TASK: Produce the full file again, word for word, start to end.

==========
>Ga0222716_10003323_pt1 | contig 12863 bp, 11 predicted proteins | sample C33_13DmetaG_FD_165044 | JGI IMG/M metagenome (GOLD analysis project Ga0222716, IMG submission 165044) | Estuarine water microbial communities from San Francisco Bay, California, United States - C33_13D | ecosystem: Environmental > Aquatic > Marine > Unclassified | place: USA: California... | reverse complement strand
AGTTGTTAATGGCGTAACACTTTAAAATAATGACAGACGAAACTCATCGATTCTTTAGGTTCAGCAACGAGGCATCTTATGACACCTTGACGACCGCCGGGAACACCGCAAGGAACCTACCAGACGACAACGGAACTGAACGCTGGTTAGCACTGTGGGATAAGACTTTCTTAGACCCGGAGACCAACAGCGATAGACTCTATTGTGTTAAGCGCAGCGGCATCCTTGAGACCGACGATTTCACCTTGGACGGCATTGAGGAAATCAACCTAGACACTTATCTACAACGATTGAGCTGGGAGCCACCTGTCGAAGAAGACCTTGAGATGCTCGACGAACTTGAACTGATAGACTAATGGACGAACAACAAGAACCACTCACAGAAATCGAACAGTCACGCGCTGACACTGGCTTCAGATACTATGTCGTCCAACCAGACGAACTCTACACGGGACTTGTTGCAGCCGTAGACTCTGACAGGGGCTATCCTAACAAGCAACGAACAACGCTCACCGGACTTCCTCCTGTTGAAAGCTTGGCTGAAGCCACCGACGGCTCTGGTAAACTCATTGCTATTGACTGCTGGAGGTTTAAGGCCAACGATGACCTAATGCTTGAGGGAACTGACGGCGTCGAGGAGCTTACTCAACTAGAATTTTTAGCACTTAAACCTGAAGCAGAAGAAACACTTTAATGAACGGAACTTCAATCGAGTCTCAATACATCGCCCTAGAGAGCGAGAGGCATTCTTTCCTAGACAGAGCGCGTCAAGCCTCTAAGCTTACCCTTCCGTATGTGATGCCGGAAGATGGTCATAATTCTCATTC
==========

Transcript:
>Ga0222716_10003323_pt1 | contig 12863 bp, 11 predicted proteins | sample C33_13DmetaG_FD_165044 | JGI IMG/M metagenome (GOLD analysis project Ga0222716, IMG submission 165044) | Estuarine water microbial communities from San Francisco Bay, California, United States - C33_13D | ecosystem: Environmental > Aquatic > Marine > Unclassified | place: USA: California... | reverse complement strand
AGTTGTTAATGGCGTAACACTTTAAAATAATGACAGACGAAACTCATCGATTCTTTAGGTTCAGCAACGAGGCATCTTATGACACCTTGACGACCGCCGGGAACACCGCAAGGAACCTACCAGACGACAACGGAACTGAACGCTGGTTAGCACTGTGGGATAAGACTTTCTTAGACCCGGAGACCAACAGCGATAGACTCTATTGTGTTAAGCGCAGCGGCATCCTTGAGACCGACGATTTCACCTTGGACGGCATTGAGGAAATCAACCTAGACACTTATCTACAACGATTGAGCTGGGAGCCACCTGTCGAAGAAGACCTTGAGATGCTCGACGAACTTGAACTGATAGACTAATGGACGAACAACAAGAACCACTCACAGAAATCGAACAGTCACGCGCTGACACTGGCTTCAGATACTATGTCGTCCAACCAGACGAACTCTACACGGGACTTGTTGCAGCCGTAGACTCTGACAGGGGCTATCCTAACAAGCAACGAACAACGCTCACCGGACTTCCTCCTGTTGAAAGCTTGGCTGAAGCCACCGACGGCTCTGGTAAACTCATTGCTATTGACTGCTGGAGGTTTAAGGCCAACGATGACCTAATGCTTGAGGGAACTGACGGCGTCGAGGAGCTTACTCAACTAGAATTTTTAGCACTTAAACCTGAAGCAGAAGAAACACTTTAATGAACGGAACTTCAATCGAGTCTCAATACATCGCCCTAGAGAGCGAGAGGCATTCTTTCCTAGACAGAGCGCGTCAAGCCTCTAAGCTTACCCTTCCGTATGTGATGCCGGAAGATGGTCATAATTCTCATTC